If the Democrats learned a lesson from their last presidential election defeat, however, it’s that they were not isolationist enough. In a little noticed remark earlier this month, presumptive Democratic presidential nominee Barack Obama expressed exactly the same sentiment as Kerry four years ago, using almost exactly the same language. Outlining his economic agenda delivered at a speech delivered in Raleigh, North Carolina, Obama stated that “Instead of spending $12 billion a month to rebuild Iraq, I think it's time we invested in our roads and schools and bridges and started to rebuild America.”
It would have been one thing had Obama assailed the cost of maintaining America’s military presence in Iraq. After all, he has hardly made a secret of his opposition to the war, and has criticized nearly every aspect of its execution up to and including the successful surge in forces and counterinsurgency plan executed so masterfully by General David Petraeus. But Obama’s slight last week was not directed at the cost of stationing over 100,000 armed men in Iraq – an iteration of his oft-repeated line that there is “no military solution” to the conflict there – but specifically at reconstruction aid. That’s the money that goes to building schools, health clinics, government ministries and the like. In other words, Obama believes we should stop constructing the edifices (literal and figurative) of the sort of liberal society that was impossible under the reign of Saddam Hussein. Criticizing the continuation of an effort that he believes never should have started would at least have had the virtue of being vaguely principled, as opposed to a crude expression of isolationism.
Why stop at Iraq? There is no limit to Obama’s admonition. He happened to choose Iraq reconstruction aid as the target of his ire because anything associated with that poor country has become unpopular with the American electorate. Yet the underlying logic of Obama’s statement is that we shouldn’t spend money on projects overseas if that money could likewise be spent here at home. Why not go after the billions of dollars we spend to combat the spread of AIDS in Africa? Why not attack the programs we spend on democracy promotion in some of the world’s darkest tyrannies? Come to think of it, why is the United States offering so much aid to cyclone-ravaged Burma, when those dollars could be spent on flood relief in the Midwest?
With his call for spending money at home “instead” of abroad, Obama establishes a false choice, creating a dichotomy where none exists.
But of course Obama is not "creating a dichotomy" quite possibly because, as Kirchick admits, "none exists". Why stop at Iraq? Probably because Obama thinks the war has been a terrible blunder and American attention might be better, and more profitably, focsed elsewhere. One may disagree with this analysis but doing so does not render Obama's position "isolationist". Indeed, if Obama were the sort of (terrible!) isolationist Kirchick accuses him of being, he might indeed consider spending American tax-payer's cash on Africans an irresponsible waste of money. In fact he proposes doubling the amount of money the US spends on "foreign assistance". So it seems there is in fact a "limit to Obama's admonition".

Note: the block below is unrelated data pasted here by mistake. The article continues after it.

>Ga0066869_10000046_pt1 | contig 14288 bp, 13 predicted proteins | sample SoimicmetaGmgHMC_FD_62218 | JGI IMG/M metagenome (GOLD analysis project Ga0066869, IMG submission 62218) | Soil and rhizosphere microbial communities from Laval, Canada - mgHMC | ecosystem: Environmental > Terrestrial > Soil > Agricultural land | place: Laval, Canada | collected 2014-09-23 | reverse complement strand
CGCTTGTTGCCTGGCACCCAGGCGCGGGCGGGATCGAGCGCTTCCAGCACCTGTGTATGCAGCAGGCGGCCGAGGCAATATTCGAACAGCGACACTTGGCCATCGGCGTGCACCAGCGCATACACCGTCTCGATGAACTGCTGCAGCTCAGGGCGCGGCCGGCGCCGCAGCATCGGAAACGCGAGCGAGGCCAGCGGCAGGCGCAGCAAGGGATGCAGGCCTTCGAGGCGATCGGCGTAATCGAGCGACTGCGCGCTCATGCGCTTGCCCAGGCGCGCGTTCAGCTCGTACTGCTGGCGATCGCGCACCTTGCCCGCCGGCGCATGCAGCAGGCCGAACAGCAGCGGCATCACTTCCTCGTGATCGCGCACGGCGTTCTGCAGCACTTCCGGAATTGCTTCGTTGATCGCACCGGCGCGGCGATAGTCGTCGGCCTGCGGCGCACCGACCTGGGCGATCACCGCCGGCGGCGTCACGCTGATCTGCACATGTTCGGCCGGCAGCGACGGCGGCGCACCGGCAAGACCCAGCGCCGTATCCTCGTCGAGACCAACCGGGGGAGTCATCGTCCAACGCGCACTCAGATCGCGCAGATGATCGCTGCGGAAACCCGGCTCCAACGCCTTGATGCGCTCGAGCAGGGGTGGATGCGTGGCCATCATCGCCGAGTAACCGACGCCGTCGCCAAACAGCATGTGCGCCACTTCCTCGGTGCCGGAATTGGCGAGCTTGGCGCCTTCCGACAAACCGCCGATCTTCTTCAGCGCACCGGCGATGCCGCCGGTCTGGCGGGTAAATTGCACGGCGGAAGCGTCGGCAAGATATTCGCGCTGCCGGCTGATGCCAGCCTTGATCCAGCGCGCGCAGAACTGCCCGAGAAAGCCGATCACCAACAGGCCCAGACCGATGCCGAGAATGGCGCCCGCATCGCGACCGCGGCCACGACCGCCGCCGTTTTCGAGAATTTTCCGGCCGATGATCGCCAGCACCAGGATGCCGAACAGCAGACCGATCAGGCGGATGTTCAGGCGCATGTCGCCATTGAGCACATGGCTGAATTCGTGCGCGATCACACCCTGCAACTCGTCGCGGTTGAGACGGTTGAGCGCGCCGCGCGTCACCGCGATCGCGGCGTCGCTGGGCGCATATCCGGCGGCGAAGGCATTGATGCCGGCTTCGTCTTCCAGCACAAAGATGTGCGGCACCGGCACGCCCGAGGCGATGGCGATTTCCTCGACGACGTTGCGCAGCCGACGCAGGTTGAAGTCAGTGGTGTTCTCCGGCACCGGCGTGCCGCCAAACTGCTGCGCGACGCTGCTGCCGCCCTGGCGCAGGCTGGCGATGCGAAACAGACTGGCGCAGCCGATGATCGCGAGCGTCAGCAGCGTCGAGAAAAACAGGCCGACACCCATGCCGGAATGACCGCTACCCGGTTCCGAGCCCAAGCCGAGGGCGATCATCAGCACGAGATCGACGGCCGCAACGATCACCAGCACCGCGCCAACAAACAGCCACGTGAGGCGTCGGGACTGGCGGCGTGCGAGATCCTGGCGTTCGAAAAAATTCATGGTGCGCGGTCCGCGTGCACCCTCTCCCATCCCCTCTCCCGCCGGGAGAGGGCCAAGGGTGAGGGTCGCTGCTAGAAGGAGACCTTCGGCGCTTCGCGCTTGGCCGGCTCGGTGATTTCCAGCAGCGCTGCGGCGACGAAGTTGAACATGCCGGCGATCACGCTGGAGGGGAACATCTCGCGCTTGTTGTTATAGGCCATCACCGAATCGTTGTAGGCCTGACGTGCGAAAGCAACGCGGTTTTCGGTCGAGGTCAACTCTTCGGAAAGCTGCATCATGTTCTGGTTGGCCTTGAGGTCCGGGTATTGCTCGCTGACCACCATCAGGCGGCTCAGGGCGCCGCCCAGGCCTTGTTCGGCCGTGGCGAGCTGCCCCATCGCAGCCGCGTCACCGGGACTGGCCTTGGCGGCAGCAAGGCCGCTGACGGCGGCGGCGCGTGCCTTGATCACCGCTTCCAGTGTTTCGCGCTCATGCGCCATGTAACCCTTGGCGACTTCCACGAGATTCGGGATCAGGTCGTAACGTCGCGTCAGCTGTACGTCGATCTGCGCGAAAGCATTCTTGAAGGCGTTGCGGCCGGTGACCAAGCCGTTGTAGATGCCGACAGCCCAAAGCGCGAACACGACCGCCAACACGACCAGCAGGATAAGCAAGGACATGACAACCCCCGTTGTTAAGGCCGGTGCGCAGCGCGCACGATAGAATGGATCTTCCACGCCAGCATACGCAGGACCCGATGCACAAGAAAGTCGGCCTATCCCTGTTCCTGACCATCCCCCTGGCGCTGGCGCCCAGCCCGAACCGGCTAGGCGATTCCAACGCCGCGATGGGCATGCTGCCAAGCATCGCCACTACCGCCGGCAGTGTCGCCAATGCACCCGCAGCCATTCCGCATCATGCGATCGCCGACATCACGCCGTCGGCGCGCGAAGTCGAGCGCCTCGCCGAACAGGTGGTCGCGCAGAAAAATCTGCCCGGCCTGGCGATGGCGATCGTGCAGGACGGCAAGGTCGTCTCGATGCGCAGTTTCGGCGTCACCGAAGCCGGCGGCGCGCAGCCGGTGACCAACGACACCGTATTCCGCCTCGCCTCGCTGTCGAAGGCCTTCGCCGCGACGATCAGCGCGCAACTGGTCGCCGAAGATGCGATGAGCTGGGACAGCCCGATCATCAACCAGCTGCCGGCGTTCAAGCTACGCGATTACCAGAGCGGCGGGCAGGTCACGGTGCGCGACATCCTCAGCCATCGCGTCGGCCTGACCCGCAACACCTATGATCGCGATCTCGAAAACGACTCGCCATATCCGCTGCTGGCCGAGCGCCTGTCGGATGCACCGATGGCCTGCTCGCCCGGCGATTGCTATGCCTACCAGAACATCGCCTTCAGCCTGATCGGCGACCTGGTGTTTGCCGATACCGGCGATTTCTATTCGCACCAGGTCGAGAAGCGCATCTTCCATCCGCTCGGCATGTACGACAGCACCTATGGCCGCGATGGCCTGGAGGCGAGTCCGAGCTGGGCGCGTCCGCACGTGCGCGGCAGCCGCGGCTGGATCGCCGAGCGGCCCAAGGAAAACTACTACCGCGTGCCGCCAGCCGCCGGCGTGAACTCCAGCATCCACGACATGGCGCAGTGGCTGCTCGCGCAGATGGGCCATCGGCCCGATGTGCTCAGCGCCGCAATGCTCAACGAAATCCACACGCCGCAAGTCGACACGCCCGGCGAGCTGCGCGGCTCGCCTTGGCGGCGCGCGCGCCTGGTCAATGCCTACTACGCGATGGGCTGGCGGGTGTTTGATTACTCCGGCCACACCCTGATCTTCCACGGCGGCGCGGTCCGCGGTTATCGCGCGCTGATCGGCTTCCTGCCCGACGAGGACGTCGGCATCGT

Equally, Obama is such an "isolationist" that, last time I checked, he wanted to increase US efforts in Afghanistan, to the point that he has, sensibly or not, promised to attack - and deploy troops to - north-west Pakistan if circumstances warrant. Depending upon your perspective nvading a notional ally may be thought reckless or a necessary evil, but it's hardly the sort of thing Pat Buchanan - to whom Kirchick absurdly compares Obama - is likely to recommend.
Nor, last time I checked, has Obama suggested the US should end its presence in Colombia. Indeed he fully supports Plan Colombia and agrees that the United States must also "take on the Mexican drug cartels". In the middle east he says the US would "never distance itself from Israel", while his ambitions for Africa seem all but limitless. One could go on...
Nor does he believe that the United States should close its military bases around the world and bring the boys home. On the contrary, like everyone else who's won a major party nomination in recent decades he reserves the right to intervene in other countries where he judges it necessary. He may not express this hegemonic view as fiercely as Kirchick might like, but it's fanciful to suppose that Obama wants to "withdraw" from the rest of the world. On the contrary, he often says "We can restore America's leadership in the world." Some isolationism that!
And with regard to Iraq, it's worth noting that Obama's "plan" calls for US troops to be brought home within 16 months of his taking office. In other words, even this scandalously isolationist candidate envisages US troops being in Iraq for another two years. And there seems every possibility that Obama's policy will change and he'll find himself prepared to countenance an American military presence in Iraq for rather longer than his most devoted supporters would like. Thats why some of them are unhappy with his perceived drift to the centre...
But, none of this - nor the all but endless litany of areas for international engagement that are hidden in plain sight on his website - are enough. No, one line in a single speech cofirms that Obama is an "isolationist". Well, if so, he's an isolationist who bears some resemblance to another candidate who plpedged to end an unpopular war: Richard Milhouse Nixon. That being so, Obama is an isolationist only if the word isolationist doesn't mean what it actually means.